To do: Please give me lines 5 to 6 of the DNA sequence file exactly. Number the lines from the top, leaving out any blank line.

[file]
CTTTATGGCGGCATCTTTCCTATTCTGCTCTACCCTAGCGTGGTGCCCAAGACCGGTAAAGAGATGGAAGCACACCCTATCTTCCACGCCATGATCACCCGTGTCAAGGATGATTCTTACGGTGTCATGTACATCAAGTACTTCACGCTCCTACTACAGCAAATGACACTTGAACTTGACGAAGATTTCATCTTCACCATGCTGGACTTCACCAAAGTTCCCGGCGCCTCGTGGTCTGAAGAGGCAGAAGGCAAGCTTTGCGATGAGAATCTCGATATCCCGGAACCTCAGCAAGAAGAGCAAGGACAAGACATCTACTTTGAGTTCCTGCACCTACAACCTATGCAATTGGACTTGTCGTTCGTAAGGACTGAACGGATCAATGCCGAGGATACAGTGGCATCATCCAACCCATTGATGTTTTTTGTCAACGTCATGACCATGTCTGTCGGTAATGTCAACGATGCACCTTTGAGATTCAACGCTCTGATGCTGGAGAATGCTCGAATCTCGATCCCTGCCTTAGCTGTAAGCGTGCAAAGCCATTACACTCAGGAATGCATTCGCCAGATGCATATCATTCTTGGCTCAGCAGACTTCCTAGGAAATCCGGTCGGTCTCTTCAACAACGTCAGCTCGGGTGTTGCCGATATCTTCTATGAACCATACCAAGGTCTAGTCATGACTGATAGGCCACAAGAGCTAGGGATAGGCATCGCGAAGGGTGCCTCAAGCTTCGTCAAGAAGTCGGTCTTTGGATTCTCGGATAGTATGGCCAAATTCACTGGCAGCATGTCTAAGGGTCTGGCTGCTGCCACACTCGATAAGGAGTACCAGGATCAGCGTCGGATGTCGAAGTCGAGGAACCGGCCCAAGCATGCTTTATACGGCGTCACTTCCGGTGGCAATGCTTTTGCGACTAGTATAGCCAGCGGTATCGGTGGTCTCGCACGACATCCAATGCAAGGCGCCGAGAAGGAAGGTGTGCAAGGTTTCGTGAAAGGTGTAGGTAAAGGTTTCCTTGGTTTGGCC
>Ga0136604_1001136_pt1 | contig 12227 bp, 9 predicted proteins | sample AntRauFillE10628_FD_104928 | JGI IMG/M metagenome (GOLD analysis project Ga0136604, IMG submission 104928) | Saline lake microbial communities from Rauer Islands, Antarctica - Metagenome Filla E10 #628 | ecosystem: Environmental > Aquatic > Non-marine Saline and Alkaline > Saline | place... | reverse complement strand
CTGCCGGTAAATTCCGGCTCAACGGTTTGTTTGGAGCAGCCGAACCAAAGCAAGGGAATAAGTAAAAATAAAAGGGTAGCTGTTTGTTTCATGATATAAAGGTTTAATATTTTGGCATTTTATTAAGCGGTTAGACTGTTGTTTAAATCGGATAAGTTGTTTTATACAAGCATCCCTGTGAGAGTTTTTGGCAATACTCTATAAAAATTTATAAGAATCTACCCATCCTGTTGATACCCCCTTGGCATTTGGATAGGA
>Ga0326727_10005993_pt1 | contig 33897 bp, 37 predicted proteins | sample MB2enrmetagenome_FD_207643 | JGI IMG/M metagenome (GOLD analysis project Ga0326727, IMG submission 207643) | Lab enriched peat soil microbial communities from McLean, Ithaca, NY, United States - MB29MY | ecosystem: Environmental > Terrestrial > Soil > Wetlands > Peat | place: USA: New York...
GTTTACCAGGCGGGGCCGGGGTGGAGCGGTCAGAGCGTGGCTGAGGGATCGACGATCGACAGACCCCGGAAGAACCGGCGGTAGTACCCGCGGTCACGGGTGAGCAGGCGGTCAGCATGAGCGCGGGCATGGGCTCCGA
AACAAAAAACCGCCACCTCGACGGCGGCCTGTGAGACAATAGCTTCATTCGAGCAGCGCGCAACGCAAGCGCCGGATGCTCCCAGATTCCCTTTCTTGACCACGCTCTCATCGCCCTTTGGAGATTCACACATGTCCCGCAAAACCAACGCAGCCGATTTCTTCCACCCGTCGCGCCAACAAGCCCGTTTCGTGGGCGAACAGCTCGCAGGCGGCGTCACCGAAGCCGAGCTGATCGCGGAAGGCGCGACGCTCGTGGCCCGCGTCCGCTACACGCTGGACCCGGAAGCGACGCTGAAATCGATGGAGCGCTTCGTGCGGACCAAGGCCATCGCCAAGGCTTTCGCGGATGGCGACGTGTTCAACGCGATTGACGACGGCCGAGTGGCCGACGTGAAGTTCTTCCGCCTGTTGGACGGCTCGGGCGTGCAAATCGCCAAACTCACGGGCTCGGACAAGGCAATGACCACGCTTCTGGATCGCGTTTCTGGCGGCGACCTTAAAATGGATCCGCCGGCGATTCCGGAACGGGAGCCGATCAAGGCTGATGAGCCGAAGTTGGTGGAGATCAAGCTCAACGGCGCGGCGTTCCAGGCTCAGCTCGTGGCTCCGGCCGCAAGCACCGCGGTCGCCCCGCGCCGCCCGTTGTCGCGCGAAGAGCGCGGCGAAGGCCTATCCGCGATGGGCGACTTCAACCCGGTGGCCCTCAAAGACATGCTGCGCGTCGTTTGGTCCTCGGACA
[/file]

GTTTACCAGGCGGGGCCGGGGTGGAGCGGTCAGAGCGTGGCTGAGGGATCGACGATCGACAGACCCCGGAAGAACCGGCGGTAGTACCCGCGGTCACGGGTGAGCAGGCGGTCAGCATGAGCGCGGGCATGGGCTCCGA
AACAAAAAACCGCCACCTCGACGGCGGCCTGTGAGACAATAGCTTCATTCGAGCAGCGCGCAACGCAAGCGCCGGATGCTCCCAGATTCCCTTTCTTGACCACGCTCTCATCGCCCTTTGGAGATTCACACATGTCCCGCAAAACCAACGCAGCCGATTTCTTCCACCCGTCGCGCCAACAAGCCCGTTTCGTGGGCGAACAGCTCGCAGGCGGCGTCACCGAAGCCGAGCTGATCGCGGAAGGCGCGACGCTCGTGGCCCGCGTCCGCTACACGCTGGACCCGGAAGCGACGCTGAAATCGATGGAGCGCTTCGTGCGGACCAAGGCCATCGCCAAGGCTTTCGCGGATGGCGACGTGTTCAACGCGATTGACGACGGCCGAGTGGCCGACGTGAAGTTCTTCCGCCTGTTGGACGGCTCGGGCGTGCAAATCGCCAAACTCACGGGCTCGGACAAGGCAATGACCACGCTTCTGGATCGCGTTTCTGGCGGCGACCTTAAAATGGATCCGCCGGCGATTCCGGAACGGGAGCCGATCAAGGCTGATGAGCCGAAGTTGGTGGAGATCAAGCTCAACGGCGCGGCGTTCCAGGCTCAGCTCGTGGCTCCGGCCGCAAGCACCGCGGTCGCCCCGCGCCGCCCGTTGTCGCGCGAAGAGCGCGGCGAAGGCCTATCCGCGATGGGCGACTTCAACCCGGTGGCCCTCAAAGACATGCTGCGCGTCGTTTGGTCCTCGGACA